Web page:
The Zagreb Stock Exchange (ZSE) indices on Friday rose by more than 1.8%, with stocks of the Agrokor food and retail concern being in the focus of investor interest again.

Berlin police defend handling of Berlin market attacker

Berlin police defended themselves on Friday against accusations that they stopped surveillance on Berlin Christmas market attacker despite knowing in June 2016 he was dangerous.

Croatia, creditors tailor emergency measures to save tottering giant

Croatia's tottering retail and food giant Agrokor reached an agreement with its creditors, putting its debts standby and allowing it to continue working during emergency restructuring, the Croatian branch of Austria's Erste Bank said Friday.

Agrokor's creditors say standstill agreement to go into force today

A standstill agreement regarding the Agrokor concern's existing financial obligations to banks will take effect on Friday, additional capital will be injected into the concern in the coming days and the concern will be actively restructured, which includes a change of its management, it was said on Friday after a meeting between Agrokor's suppliers and creditor banks.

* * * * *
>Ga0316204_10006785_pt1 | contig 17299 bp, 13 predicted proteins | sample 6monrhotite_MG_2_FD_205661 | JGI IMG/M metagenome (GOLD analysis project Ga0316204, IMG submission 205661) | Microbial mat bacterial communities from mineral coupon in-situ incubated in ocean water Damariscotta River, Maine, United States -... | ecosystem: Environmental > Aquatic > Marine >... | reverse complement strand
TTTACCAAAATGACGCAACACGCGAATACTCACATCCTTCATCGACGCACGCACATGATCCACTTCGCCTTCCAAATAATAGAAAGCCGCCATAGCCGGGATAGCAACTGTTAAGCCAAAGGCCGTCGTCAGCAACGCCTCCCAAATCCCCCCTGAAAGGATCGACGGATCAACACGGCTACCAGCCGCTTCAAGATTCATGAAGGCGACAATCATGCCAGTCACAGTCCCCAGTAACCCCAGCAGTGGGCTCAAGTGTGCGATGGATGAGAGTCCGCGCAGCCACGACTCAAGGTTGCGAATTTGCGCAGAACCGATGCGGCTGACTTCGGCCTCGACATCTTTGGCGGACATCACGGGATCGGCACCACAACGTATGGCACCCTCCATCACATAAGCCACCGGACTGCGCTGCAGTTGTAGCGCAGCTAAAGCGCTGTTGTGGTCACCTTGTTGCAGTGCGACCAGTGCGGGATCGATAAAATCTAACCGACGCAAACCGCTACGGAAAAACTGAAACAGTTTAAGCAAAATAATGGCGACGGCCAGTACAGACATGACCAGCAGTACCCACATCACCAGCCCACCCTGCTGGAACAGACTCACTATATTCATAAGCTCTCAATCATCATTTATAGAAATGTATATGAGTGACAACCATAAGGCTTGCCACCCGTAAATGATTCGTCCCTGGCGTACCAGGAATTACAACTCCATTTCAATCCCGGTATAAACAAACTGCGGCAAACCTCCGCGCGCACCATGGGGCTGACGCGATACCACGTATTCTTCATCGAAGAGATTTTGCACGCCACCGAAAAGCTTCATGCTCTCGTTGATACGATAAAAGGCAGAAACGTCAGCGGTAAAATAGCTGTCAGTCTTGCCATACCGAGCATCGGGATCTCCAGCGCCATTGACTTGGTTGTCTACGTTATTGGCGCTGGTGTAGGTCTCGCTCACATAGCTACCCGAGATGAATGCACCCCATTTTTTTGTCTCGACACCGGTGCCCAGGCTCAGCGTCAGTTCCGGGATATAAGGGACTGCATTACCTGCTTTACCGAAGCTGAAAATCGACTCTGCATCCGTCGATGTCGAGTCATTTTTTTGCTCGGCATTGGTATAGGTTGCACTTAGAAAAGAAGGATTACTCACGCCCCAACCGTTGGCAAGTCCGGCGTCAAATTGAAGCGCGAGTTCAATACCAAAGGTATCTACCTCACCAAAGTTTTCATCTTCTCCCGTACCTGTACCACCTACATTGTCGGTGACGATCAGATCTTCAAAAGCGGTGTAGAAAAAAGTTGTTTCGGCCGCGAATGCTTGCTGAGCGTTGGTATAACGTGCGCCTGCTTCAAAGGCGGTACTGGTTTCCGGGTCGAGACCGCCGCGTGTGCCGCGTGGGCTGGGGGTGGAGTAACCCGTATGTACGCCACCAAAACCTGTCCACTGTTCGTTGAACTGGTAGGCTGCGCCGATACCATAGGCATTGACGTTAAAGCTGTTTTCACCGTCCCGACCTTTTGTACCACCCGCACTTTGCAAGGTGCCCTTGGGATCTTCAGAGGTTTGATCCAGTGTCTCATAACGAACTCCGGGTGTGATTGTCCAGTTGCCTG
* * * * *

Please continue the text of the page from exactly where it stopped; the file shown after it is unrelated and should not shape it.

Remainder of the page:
Palestinians, UN slam Israel's new settlement plan

Palestinians, Israeli activists and the UN lambasted the government of Israeli Prime Minister Benjamin Netanyahu on Friday, a day after it gave the go-ahead for the first new West Bank settlement in a quarter of a century.

South Sudan rebels release three abducted foreign oil workers

South Sudanese rebels have released three foreign engineers they abducted in early March in the oil-rich Upper Nile region, Foreign Affairs Ministry official Mawein Makol Arik said on Friday.

Turkish opposition: Imprisoned party chief has gone on hunger strike

The head of Turkey's pro-Kurdish opposition party has launched a hunger strike from prison.

European leagues threaten Champions League schedule clashes

The European Professional Football Leagues (EPFL) on Friday threatened schedule clashes on Champions League matchdays in an ongoing dispute with the governing body UEFA.

Danish court revokes citizenship of IS volunteer

A Danish appellate court on Friday stripped a man of his Danish citizenship for volunteering to fight for the extremist Islamic State in Syria.

Banks and Agrokor agree on key elements of standstill agreement

Member banks of the coordinating committee of financial creditors and representatives of the Agrokor food company have in principle agreed on key elements of a standstill agreement, which is expected to be signed later today, announcing changes in the company's management team, Erste Bank said in a statement on Friday afternoon.

Syrian man on trial in Sweden; mosque attack labelled terrorism

A Syrian man went on trial Friday in the southern Swedish city of Malmo, charged with terrorism and arson after an attack last year on a building used as an assembly hall by Shiite Muslims.